Bridgewater State’s Dr. Elizabeth Englander talks about the causes of bullying
Dr. Elizabeth Englander is a professor of psychology and the founder and director of the Massachusetts Aggression Reduction Center at Bridgewater State University, which delivers nationally renowned anti-violence and anti-bullying programs, resources and research to educators, administrators, students, parents and others. She is a nationally recognized expert in the area of bullying and cyberbullying, childhood causes of violence, aggression and abuse, childhood cyber behaviors and child development. Dr. Englander also contributed to the development of the Massachusetts anti-bullying law that went into effect in May 2010. Dr. Englander co-chaired STAND UP 2011, a one-day program created for middle and high school students and teachers to take a stand against bullying. The event, held on December 13, was created to educate, motivate and empower young people to actively promote positive social change in their schools and communities.
The following interview with Dr. Englander ran in the August-September 2011 edition of MTA Today.
Q. How did you come to the field of bullying?
A. I’ve been teaching and researching children’s aggression for about 25 years. I was involved in the field before it was big. In the early 1980s, I was among a small group of people — I think there were about five of us — studying violence in children. About six years ago, things came together for me when I was able to merge my work with children and violence with my second area of interest, how people use technology and the impact it has on their lives.
Q. Bullying can be an all-encompassing topic. How do you define the term? What is most important for people to know about bullying?
A. Bullying is different from other kinds of aggressions. In some ways, it is an abusive behavior, not just an attack. The behavior issues that we see and have researched do not represent the kinds of bullying that most adults think about. We don’t see there is a high frequency of things like pushing and shoving and those types of problems. What we’ve found is that there is a brief flirtation with physical bullying in Massachusetts with boys in grades three through five, but that’s the only place that the physical stuff shows up with any significance. Apart from the physical bullying that takes place for a little while with little boys, it is a psychological power play between kids.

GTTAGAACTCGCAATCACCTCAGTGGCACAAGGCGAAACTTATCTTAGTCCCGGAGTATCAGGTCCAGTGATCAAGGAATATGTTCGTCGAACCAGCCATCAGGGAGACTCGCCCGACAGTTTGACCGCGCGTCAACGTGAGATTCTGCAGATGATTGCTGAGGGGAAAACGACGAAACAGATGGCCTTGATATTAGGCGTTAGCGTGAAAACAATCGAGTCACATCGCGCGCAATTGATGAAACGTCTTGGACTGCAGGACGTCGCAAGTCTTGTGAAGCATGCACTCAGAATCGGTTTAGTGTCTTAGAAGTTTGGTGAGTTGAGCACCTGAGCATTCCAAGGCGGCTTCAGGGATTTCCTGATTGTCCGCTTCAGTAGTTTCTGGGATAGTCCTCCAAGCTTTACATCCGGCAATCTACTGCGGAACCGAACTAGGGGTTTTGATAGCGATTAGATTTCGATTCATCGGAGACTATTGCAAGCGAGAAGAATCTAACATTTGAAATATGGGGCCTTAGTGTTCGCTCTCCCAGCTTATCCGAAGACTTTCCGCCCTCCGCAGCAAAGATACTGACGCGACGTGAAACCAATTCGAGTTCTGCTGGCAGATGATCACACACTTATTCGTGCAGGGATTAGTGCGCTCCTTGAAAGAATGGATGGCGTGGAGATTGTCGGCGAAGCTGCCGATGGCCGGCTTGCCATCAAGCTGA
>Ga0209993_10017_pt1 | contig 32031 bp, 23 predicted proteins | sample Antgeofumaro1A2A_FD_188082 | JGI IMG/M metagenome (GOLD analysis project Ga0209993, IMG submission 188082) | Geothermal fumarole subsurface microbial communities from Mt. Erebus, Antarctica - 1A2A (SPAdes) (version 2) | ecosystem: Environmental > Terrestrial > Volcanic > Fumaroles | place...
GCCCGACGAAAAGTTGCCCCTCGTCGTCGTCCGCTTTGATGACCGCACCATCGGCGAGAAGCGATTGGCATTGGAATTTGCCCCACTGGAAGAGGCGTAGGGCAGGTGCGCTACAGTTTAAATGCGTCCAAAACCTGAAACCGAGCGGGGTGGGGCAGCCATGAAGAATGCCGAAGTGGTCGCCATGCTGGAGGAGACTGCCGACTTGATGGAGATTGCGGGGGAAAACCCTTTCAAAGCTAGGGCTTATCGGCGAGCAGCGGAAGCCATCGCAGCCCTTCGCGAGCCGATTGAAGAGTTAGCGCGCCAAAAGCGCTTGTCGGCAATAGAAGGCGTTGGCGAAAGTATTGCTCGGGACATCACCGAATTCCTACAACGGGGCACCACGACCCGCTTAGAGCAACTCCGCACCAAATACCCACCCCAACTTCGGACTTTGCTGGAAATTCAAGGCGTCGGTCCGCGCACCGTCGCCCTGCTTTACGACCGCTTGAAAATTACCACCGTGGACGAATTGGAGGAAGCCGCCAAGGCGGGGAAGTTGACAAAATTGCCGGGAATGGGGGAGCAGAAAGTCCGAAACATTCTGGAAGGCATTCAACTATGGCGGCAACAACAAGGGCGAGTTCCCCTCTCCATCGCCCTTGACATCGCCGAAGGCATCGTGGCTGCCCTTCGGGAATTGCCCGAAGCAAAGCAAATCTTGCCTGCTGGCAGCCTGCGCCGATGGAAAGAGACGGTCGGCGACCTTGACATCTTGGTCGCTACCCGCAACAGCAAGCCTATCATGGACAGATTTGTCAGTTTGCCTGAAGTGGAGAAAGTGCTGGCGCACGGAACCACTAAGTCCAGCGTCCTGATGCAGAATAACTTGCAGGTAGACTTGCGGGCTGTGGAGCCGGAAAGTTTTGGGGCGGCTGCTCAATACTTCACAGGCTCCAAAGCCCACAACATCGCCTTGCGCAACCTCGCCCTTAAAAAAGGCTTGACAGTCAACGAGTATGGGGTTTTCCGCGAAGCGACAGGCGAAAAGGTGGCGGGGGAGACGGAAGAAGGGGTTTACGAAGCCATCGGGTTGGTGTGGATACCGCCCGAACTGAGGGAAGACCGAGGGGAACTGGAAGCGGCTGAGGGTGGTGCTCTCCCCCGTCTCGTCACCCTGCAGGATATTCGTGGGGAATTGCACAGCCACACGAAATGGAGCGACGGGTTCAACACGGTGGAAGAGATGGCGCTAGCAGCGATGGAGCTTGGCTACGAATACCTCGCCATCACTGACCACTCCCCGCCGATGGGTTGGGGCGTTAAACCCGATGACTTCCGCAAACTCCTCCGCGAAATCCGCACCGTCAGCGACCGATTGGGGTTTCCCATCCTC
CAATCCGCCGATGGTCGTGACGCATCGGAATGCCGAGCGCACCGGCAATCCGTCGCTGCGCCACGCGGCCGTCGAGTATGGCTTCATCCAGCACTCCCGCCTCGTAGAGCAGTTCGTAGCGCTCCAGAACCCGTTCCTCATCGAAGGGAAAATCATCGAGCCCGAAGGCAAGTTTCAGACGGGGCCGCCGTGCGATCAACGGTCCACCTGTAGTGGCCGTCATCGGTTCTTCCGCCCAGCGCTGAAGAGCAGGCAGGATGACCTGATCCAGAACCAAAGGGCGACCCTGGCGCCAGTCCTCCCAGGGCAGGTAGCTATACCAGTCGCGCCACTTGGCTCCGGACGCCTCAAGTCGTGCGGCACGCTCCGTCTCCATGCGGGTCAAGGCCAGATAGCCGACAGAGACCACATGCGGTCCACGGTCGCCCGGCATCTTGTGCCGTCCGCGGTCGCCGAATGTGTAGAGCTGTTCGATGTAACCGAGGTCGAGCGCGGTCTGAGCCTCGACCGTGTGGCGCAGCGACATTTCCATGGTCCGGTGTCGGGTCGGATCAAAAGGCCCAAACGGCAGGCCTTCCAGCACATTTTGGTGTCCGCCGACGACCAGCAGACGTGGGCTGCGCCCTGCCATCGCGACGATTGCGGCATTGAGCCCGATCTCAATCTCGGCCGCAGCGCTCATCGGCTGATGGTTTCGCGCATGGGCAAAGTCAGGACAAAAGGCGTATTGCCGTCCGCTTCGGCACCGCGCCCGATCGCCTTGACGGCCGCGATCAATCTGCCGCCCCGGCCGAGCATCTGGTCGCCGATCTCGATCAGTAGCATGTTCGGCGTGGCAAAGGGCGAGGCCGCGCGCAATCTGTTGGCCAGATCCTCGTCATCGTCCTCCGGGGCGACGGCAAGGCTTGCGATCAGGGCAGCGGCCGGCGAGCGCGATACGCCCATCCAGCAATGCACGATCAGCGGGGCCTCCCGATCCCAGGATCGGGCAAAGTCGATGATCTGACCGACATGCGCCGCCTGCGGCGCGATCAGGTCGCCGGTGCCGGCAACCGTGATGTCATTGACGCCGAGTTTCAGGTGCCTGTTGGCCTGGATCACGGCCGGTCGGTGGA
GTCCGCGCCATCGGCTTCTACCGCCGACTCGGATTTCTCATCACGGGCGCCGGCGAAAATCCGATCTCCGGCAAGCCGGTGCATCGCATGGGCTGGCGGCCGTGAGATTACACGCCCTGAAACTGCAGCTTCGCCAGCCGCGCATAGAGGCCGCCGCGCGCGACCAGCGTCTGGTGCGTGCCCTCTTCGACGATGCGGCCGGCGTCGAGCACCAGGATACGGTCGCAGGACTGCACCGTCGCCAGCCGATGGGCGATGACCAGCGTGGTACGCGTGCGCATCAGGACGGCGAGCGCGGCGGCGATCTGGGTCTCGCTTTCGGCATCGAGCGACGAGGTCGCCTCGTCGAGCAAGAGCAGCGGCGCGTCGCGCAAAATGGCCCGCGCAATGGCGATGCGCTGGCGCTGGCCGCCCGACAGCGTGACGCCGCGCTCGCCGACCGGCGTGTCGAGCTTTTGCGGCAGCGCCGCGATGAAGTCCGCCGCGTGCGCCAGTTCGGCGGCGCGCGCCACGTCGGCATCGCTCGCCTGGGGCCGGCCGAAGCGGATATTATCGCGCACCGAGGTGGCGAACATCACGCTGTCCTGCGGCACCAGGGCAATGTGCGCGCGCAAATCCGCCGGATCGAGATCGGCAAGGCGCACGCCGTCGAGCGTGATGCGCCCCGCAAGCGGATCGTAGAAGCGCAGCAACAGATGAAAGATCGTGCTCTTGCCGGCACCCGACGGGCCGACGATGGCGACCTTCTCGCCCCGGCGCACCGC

Q. What advice do you have for K-12 educators who are now legally required to report incidents of bullying under the new law?
A. Remember that I’m not a lawyer, so I’m not giving out legal advice here, but I do hear from many educators who are concerned about what they should and should not be reporting. Teachers tend to walk around the hallways of their schools saying to themselves, “Is that bullying? Do I have to report that?” The important thing for educators to understand is what they are looking for is what a reasonable person would probably conclude is bullying and then report it to the administration. After that, it is up to the administration to investigate and make a determination.
Q. You talk a lot about “responding” to bullying. Why is that important?